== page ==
JORDANNE Whiley admits the cancellation of Wimbledon is a setback for multiple reasons.

The tournament, scheduled for June 29-July 12, was scrapped for the first time since the Second World War due to coronavirus.

While the French Open at Roland Garros next month has been rescheduled for September, the grass court season cannot be moved so will now be lost.

Although the pandemic meant the organisers had little choice, it is a worry for Whiley, who won the wheelchair doubles at the Australian Open in January.

The 27-year-old, who lives in Steventon, said: “I knew they were going to do that because you can’t really move a grass season because of the weather.

“It’s upsetting really because it’s one of the best tournaments of the year.

“I’m not sure if Roland Garros or the US Open will go ahead either.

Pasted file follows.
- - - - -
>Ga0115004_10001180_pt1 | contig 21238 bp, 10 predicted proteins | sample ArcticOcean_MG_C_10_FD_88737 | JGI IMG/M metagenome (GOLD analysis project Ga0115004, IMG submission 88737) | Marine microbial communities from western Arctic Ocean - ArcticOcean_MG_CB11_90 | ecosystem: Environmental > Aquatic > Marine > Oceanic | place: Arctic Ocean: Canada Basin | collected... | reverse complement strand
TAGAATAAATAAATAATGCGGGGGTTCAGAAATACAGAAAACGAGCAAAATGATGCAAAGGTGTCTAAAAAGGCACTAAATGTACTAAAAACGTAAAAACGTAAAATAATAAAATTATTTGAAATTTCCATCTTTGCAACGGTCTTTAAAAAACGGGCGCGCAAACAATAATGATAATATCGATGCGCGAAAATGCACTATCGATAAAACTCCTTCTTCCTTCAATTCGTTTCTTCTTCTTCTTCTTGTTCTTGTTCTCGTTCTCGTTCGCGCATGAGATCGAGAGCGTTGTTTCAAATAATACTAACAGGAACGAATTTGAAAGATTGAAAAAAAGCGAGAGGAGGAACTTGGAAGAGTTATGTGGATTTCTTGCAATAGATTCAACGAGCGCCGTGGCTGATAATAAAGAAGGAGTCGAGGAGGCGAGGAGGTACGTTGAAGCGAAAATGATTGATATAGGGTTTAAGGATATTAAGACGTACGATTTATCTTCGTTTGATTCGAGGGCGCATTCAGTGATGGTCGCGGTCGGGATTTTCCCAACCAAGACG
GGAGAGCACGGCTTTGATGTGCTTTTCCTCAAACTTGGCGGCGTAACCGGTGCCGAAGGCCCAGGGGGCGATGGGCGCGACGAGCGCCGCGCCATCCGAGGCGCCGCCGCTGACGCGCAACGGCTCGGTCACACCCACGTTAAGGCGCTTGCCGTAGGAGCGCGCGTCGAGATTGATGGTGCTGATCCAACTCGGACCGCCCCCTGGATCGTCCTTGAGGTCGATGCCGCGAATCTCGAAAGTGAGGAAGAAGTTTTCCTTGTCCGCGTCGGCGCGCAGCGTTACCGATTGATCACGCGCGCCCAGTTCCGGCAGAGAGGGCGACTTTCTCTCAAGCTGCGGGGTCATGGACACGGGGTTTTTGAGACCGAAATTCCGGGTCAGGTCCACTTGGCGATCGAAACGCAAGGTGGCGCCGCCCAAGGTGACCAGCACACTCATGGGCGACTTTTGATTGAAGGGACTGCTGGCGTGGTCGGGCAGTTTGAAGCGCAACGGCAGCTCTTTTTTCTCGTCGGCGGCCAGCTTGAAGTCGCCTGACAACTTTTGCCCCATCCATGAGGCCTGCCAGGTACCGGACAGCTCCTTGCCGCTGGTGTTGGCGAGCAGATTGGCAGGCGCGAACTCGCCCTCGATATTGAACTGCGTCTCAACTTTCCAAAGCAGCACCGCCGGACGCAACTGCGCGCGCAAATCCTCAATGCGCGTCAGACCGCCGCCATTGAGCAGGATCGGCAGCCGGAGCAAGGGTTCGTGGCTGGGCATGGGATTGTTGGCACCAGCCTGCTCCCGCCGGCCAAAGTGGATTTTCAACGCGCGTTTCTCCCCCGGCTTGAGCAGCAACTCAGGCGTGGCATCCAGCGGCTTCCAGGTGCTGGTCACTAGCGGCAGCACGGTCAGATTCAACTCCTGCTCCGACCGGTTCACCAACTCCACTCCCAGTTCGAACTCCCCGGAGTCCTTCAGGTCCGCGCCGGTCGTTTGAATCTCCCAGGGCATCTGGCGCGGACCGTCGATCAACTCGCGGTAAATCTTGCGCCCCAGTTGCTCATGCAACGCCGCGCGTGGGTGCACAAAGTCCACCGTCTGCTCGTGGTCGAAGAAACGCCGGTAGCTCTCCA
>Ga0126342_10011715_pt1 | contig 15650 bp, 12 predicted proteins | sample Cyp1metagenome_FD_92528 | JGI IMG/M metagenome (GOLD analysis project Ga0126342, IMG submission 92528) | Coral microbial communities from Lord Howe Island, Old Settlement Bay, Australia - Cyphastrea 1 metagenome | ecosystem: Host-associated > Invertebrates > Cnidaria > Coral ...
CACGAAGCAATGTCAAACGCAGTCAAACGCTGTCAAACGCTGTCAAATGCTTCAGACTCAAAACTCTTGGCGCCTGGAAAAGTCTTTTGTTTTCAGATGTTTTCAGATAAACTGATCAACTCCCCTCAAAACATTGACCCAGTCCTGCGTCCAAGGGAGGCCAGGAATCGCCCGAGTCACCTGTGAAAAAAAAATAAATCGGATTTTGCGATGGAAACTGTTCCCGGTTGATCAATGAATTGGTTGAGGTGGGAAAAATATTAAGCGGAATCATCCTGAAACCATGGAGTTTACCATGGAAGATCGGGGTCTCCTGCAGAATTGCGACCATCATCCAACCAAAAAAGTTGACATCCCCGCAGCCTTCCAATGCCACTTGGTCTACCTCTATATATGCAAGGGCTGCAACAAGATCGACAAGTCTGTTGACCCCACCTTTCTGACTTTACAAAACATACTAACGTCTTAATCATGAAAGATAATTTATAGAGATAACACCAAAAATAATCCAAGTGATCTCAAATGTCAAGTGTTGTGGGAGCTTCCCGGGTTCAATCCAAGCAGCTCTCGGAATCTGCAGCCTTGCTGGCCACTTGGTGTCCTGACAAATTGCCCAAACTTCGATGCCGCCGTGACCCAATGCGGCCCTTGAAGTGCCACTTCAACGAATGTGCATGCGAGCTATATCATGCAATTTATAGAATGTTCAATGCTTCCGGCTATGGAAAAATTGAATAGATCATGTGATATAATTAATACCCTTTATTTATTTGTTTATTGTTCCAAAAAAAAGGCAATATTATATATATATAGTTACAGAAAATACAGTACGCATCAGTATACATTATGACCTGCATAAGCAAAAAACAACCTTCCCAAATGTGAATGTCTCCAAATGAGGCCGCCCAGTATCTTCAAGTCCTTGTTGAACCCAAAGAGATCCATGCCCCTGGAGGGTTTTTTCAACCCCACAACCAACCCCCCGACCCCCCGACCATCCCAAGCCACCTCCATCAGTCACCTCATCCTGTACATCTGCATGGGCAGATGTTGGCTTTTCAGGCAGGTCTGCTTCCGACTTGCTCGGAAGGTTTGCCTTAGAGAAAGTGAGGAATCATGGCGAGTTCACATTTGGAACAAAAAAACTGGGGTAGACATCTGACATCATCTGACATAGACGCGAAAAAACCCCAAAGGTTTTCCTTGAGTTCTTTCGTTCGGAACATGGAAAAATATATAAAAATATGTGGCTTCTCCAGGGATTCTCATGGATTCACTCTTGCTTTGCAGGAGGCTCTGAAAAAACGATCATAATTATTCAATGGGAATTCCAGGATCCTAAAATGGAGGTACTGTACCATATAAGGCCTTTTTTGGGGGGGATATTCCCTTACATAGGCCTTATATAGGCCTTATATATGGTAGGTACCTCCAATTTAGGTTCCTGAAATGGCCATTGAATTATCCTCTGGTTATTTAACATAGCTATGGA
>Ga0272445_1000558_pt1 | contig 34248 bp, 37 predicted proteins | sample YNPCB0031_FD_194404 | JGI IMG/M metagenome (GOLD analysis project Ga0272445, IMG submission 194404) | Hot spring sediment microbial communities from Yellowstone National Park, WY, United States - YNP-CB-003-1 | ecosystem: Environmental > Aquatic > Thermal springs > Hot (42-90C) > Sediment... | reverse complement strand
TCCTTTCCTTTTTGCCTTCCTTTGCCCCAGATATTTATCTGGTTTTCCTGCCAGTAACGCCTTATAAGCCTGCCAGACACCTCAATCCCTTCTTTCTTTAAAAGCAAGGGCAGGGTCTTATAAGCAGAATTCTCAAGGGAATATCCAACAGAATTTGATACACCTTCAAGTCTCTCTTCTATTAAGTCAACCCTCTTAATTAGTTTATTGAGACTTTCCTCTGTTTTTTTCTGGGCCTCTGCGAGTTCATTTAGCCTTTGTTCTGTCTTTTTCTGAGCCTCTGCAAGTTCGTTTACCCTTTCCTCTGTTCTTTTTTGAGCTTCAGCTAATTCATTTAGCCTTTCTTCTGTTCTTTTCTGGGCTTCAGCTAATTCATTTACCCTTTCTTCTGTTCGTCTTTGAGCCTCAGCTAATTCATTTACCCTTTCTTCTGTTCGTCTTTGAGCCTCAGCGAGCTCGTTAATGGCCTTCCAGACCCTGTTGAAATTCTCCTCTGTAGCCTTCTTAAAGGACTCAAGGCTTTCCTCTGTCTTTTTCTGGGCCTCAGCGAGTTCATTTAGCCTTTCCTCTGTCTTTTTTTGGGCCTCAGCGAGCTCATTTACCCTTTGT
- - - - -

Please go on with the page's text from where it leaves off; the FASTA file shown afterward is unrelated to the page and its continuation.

“I hope they do, but I can’t really gauge it at the moment and how it affects the rest of the year.”

The financial hit will be especially difficult for the wheelchair athletes, where the prize money is much lower.

And Whiley expects the loss of Wimbledon will make it harder for the Lawn Tennis Association to offer support.

She said: “The tournament being cancelled puts the LTA under stress financially.

“I don’t know to be honest if they are going to be in a position to help the athletes.

“I have asked them but they don’t know at the moment.

“Especially for paralympic athletes it’s worrying because we don’t earn the same


“I can’t just pack things up until January and rely on the millions in the bank.”

After winning in Melbourne, Whiley had suggested the Tokyo Paralympics could be her swansong.

Although the event has been put back until next year, it remains her intention to carry on until at least that point.

“I plan to extend it to go and play in Tokyo next year,” she said.

“Hopefully the virus will go away by the end of the year and next year it won’t be affected.”